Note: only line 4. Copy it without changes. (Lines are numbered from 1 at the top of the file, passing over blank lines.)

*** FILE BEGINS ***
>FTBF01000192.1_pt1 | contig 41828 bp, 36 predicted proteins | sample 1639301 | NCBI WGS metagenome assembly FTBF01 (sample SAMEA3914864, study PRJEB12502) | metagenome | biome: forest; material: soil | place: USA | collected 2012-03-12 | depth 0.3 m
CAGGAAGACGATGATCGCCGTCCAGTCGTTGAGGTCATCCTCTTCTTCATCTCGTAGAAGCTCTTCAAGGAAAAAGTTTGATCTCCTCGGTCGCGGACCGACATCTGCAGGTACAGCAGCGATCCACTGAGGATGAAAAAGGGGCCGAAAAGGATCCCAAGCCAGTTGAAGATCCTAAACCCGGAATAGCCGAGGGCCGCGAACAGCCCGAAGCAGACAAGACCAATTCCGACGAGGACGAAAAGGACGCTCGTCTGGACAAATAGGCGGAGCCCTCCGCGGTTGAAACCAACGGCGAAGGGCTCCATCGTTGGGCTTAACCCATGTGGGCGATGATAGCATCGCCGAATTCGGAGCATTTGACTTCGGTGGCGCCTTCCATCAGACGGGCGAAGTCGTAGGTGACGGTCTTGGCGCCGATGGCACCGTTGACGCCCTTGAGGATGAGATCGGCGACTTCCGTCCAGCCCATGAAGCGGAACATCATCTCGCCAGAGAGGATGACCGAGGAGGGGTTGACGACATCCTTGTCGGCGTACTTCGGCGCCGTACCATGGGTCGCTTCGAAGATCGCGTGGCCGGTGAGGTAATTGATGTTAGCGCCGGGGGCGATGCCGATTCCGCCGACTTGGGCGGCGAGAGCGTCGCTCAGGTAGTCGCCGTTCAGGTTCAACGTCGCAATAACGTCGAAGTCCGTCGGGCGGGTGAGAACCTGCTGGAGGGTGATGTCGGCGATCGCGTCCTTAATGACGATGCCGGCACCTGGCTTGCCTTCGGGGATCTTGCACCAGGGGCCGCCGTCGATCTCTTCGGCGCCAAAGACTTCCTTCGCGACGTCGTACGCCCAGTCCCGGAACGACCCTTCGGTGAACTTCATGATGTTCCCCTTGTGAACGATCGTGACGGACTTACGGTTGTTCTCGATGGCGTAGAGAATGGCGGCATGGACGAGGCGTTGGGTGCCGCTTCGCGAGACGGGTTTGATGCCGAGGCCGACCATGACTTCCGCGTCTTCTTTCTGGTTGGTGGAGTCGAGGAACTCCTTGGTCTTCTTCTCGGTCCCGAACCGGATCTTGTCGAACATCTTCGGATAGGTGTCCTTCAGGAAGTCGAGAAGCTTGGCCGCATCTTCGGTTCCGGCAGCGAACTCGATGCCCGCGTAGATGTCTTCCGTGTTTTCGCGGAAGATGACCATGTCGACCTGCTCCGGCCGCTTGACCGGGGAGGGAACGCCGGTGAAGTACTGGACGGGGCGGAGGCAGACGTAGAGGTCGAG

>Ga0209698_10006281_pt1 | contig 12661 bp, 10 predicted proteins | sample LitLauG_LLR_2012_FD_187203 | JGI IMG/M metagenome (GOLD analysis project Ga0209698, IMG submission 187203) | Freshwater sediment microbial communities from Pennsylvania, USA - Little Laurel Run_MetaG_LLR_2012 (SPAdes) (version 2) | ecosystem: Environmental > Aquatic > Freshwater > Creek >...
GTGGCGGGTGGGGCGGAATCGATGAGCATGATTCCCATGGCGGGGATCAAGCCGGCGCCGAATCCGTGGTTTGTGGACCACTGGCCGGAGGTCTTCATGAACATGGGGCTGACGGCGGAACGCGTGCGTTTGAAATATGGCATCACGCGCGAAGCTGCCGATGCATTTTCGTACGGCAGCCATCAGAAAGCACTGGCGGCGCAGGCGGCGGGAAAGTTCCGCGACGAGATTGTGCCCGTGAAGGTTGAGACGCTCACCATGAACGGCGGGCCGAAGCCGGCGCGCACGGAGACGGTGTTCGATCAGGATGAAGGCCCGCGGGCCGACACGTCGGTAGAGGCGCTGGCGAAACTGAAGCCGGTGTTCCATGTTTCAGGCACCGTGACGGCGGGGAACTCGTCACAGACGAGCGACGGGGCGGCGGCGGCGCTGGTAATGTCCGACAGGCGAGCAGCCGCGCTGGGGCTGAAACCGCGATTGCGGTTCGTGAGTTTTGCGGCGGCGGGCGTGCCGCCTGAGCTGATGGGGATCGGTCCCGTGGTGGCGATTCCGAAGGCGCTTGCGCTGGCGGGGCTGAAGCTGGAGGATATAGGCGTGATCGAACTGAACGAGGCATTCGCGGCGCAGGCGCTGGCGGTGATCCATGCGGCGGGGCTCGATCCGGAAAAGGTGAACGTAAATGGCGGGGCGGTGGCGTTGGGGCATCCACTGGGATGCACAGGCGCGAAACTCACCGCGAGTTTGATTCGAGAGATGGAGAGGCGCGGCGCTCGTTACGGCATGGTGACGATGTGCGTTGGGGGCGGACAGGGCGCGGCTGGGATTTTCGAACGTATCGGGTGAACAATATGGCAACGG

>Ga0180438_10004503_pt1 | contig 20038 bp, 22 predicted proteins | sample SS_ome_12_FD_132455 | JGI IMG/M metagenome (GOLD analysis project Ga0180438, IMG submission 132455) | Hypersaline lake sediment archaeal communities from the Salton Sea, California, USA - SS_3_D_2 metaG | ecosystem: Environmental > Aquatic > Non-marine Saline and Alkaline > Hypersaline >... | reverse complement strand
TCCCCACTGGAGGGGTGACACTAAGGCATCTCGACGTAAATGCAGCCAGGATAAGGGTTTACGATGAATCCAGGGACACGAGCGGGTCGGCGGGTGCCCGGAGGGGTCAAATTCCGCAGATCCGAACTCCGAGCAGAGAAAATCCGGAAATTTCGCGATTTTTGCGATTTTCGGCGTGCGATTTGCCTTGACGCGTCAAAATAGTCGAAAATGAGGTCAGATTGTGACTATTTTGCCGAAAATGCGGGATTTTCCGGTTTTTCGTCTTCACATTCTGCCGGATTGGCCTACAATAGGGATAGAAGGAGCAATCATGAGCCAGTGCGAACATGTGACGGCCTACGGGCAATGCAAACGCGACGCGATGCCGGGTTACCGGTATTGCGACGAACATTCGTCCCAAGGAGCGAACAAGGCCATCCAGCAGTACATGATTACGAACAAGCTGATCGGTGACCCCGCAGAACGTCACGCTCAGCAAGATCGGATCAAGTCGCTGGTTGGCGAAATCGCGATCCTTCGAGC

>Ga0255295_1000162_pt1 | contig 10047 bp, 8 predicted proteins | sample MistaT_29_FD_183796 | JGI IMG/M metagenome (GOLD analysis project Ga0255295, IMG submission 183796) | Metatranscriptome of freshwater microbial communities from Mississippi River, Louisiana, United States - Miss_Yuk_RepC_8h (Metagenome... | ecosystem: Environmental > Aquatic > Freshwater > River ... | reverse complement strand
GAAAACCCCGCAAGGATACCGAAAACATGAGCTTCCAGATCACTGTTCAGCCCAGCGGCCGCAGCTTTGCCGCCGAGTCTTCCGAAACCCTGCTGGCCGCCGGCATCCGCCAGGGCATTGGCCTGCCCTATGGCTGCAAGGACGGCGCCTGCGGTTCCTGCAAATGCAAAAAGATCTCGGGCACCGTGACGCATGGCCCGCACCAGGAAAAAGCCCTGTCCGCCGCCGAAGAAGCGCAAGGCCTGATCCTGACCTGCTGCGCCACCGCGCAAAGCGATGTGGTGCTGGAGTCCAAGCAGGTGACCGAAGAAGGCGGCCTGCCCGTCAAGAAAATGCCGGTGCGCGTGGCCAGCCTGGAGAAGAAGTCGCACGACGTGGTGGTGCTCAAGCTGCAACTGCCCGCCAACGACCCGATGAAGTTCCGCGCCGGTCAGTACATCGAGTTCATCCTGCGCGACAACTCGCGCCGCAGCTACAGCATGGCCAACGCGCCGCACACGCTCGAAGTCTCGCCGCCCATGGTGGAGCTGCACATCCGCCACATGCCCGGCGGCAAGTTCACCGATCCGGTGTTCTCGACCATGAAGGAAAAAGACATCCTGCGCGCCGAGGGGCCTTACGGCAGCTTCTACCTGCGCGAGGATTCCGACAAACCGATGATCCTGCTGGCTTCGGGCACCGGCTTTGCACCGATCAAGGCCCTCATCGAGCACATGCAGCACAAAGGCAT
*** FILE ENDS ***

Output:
GTGGCGGGTGGGGCGGAATCGATGAGCATGATTCCCATGGCGGGGATCAAGCCGGCGCCGAATCCGTGGTTTGTGGACCACTGGCCGGAGGTCTTCATGAACATGGGGCTGACGGCGGAACGCGTGCGTTTGAAATATGGCATCACGCGCGAAGCTGCCGATGCATTTTCGTACGGCAGCCATCAGAAAGCACTGGCGGCGCAGGCGGCGGGAAAGTTCCGCGACGAGATTGTGCCCGTGAAGGTTGAGACGCTCACCATGAACGGCGGGCCGAAGCCGGCGCGCACGGAGACGGTGTTCGATCAGGATGAAGGCCCGCGGGCCGACACGTCGGTAGAGGCGCTGGCGAAACTGAAGCCGGTGTTCCATGTTTCAGGCACCGTGACGGCGGGGAACTCGTCACAGACGAGCGACGGGGCGGCGGCGGCGCTGGTAATGTCCGACAGGCGAGCAGCCGCGCTGGGGCTGAAACCGCGATTGCGGTTCGTGAGTTTTGCGGCGGCGGGCGTGCCGCCTGAGCTGATGGGGATCGGTCCCGTGGTGGCGATTCCGAAGGCGCTTGCGCTGGCGGGGCTGAAGCTGGAGGATATAGGCGTGATCGAACTGAACGAGGCATTCGCGGCGCAGGCGCTGGCGGTGATCCATGCGGCGGGGCTCGATCCGGAAAAGGTGAACGTAAATGGCGGGGCGGTGGCGTTGGGGCATCCACTGGGATGCACAGGCGCGAAACTCACCGCGAGTTTGATTCGAGAGATGGAGAGGCGCGGCGCTCGTTACGGCATGGTGACGATGTGCGTTGGGGGCGGACAGGGCGCGGCTGGGATTTTCGAACGTATCGGGTGAACAATATGGCAACGG